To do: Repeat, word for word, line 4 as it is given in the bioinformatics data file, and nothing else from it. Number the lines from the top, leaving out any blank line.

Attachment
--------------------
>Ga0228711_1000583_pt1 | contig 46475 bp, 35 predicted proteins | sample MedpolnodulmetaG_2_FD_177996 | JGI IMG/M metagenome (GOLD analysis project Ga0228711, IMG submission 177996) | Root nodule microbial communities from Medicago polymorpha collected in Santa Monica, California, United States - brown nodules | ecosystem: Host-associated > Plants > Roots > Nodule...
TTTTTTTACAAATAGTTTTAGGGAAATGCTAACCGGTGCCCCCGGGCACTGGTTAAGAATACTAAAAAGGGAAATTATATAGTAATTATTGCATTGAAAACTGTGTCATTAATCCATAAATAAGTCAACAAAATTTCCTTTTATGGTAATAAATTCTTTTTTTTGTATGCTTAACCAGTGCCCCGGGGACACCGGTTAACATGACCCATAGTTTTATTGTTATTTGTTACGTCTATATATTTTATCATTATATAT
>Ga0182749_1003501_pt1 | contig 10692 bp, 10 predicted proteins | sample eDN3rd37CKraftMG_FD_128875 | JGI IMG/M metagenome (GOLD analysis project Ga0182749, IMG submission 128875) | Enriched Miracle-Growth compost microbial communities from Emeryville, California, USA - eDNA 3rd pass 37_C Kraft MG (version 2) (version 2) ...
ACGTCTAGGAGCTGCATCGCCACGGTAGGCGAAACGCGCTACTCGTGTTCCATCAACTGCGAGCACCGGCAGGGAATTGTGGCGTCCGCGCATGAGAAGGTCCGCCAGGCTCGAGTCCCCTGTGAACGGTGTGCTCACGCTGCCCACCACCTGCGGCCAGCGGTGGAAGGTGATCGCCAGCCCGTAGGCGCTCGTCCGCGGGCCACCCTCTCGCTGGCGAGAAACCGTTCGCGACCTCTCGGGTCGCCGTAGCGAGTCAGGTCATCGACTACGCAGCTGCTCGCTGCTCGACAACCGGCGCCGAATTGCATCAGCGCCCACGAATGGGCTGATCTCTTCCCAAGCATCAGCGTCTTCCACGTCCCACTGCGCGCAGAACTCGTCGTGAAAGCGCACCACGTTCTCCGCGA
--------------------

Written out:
ACGTCTAGGAGCTGCATCGCCACGGTAGGCGAAACGCGCTACTCGTGTTCCATCAACTGCGAGCACCGGCAGGGAATTGTGGCGTCCGCGCATGAGAAGGTCCGCCAGGCTCGAGTCCCCTGTGAACGGTGTGCTCACGCTGCCCACCACCTGCGGCCAGCGGTGGAAGGTGATCGCCAGCCCGTAGGCGCTCGTCCGCGGGCCACCCTCTCGCTGGCGAGAAACCGTTCGCGACCTCTCGGGTCGCCGTAGCGAGTCAGGTCATCGACTACGCAGCTGCTCGCTGCTCGACAACCGGCGCCGAATTGCATCAGCGCCCACGAATGGGCTGATCTCTTCCCAAGCATCAGCGTCTTCCACGTCCCACTGCGCGCAGAACTCGTCGTGAAAGCGCACCACGTTCTCCGCGA